And he’s into the idea:
“They’ve asked me if I think I could play shortstop,” Pedroia says.
“They’ve put it out there and I’ve told them I’m all for it. I can do
it. I can’t wait for Tito [Terry Francona] to call me and ask, ‘Can you
do it?’ I can do it. I really want to do it.”
Pedroia was a shortstop at Arizona State and played a bit of short in the minors, but he was bumped off the position by Hanley Ramirez in the Sox system — himself no great defensive shakes — and has only played six games at short in the majors. Moving to the left on the defensive spectrum is a tough nut to crack, and the odds don’t favor success.
But it’s worth a try, right? I mean, it’s way easier to find a decent second baseman out on the market than a shortstop.
(Thanks to Jason at IIATMS for the heads up.)
NEW YORK — With star outfielder Adam Jones nursing a tender hamstring, the Baltimore Orioles selected the contract of Julio Borbon from Double-A Bowie and optioned pitcher Mike Wright to Triple-A Norfolk.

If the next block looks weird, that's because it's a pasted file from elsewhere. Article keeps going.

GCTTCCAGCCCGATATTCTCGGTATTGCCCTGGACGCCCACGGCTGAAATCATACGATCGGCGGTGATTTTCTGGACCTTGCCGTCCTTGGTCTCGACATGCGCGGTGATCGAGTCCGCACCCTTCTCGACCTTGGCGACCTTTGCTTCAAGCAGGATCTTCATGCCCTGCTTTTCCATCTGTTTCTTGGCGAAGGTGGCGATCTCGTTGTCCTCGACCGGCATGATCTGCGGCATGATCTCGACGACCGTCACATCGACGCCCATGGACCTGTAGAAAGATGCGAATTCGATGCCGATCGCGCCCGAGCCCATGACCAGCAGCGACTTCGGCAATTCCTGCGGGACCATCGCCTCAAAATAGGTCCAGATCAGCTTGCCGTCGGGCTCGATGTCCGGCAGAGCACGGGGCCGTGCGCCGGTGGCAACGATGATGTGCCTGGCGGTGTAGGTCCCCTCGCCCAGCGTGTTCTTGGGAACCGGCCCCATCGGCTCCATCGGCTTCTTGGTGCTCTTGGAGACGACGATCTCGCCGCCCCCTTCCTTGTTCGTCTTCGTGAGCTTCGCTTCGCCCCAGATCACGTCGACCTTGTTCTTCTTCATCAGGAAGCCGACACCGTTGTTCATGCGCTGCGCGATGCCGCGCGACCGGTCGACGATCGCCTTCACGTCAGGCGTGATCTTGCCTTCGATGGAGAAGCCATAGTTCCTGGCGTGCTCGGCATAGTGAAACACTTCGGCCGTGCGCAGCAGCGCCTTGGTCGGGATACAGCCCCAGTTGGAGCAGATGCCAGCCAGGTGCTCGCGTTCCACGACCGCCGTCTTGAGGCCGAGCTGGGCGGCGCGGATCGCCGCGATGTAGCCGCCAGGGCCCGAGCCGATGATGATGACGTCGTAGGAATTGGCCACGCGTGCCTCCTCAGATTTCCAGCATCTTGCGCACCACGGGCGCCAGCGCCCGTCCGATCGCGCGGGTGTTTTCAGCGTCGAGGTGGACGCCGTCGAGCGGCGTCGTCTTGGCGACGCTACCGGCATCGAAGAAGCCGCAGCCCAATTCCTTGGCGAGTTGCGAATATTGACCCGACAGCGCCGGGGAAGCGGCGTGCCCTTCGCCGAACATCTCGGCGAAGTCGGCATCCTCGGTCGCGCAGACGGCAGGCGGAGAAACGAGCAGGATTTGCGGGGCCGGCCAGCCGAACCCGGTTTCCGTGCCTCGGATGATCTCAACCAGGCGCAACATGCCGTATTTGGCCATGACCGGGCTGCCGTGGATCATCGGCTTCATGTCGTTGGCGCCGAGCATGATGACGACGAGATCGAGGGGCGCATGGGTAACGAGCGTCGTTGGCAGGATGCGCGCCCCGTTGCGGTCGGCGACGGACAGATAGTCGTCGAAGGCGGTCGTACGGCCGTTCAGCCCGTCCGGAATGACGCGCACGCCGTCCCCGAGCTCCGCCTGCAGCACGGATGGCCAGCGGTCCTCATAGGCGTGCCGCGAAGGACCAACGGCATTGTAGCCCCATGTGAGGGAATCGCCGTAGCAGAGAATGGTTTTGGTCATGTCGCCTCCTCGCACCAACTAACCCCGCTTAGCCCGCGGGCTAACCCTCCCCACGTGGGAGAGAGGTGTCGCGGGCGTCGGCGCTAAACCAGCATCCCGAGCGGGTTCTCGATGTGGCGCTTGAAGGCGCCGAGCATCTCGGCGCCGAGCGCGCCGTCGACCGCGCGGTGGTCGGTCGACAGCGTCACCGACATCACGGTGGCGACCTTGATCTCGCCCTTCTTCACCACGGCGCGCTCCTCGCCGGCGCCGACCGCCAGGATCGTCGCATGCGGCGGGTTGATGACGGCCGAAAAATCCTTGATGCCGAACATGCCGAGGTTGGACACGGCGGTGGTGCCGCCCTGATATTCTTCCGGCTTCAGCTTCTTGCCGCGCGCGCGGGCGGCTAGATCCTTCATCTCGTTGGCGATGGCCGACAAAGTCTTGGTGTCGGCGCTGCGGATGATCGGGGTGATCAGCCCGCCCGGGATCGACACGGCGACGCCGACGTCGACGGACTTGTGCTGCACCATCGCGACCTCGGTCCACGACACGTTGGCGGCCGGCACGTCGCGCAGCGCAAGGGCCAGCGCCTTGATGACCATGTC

Borbon was inserted in the starting lineup for Baltimore, batting ninth against hard-throwing New York Yankees rookie Chad Green.
“We had some other center field options,” manager Buck Showalter said. “Borbon is our best option at this point.”
Jones left Friday’s game in the second inning with a left hamstring strain. He departed the previous night’s game at Washington in the ninth inning with hamstring cramps and aggravated the injury hustling down the first base line on a soft grounder to third.
“I got a feeling that if he hadn’t had that first swinging bunt, it might not have been a problem,” Showalter indicated. “He’s not going to trot to first base as much as I talked to him about it before the game.”
Although Jones was unable to talk his way into Saturday’s lineup, Showalter speculated that he might be available to pinch-hit.
The 30-year old Borbon was 2 for 9 in five games with the Orioles earlier this season, but was designated for assignment on July 26. To create room for Borbon on the 40-man roster, pitcher Logan Ondrusek was designated for assignment on Friday.
Good news in Boston: An MRI on Red Sox outfielder Andrew Benintendi‘s left knee revealed no structural damage.
Benintendi slipped while trying to avoid a tag at second base, injuring his leg, but it appears he’s avoided a serious injury. A timetable for his return isn’t known at this point, but the Red Sox expect to get him back before the end of the season.
Benintendi is hitting .324/.365/.485 with a homer and ten RBI in 21 games.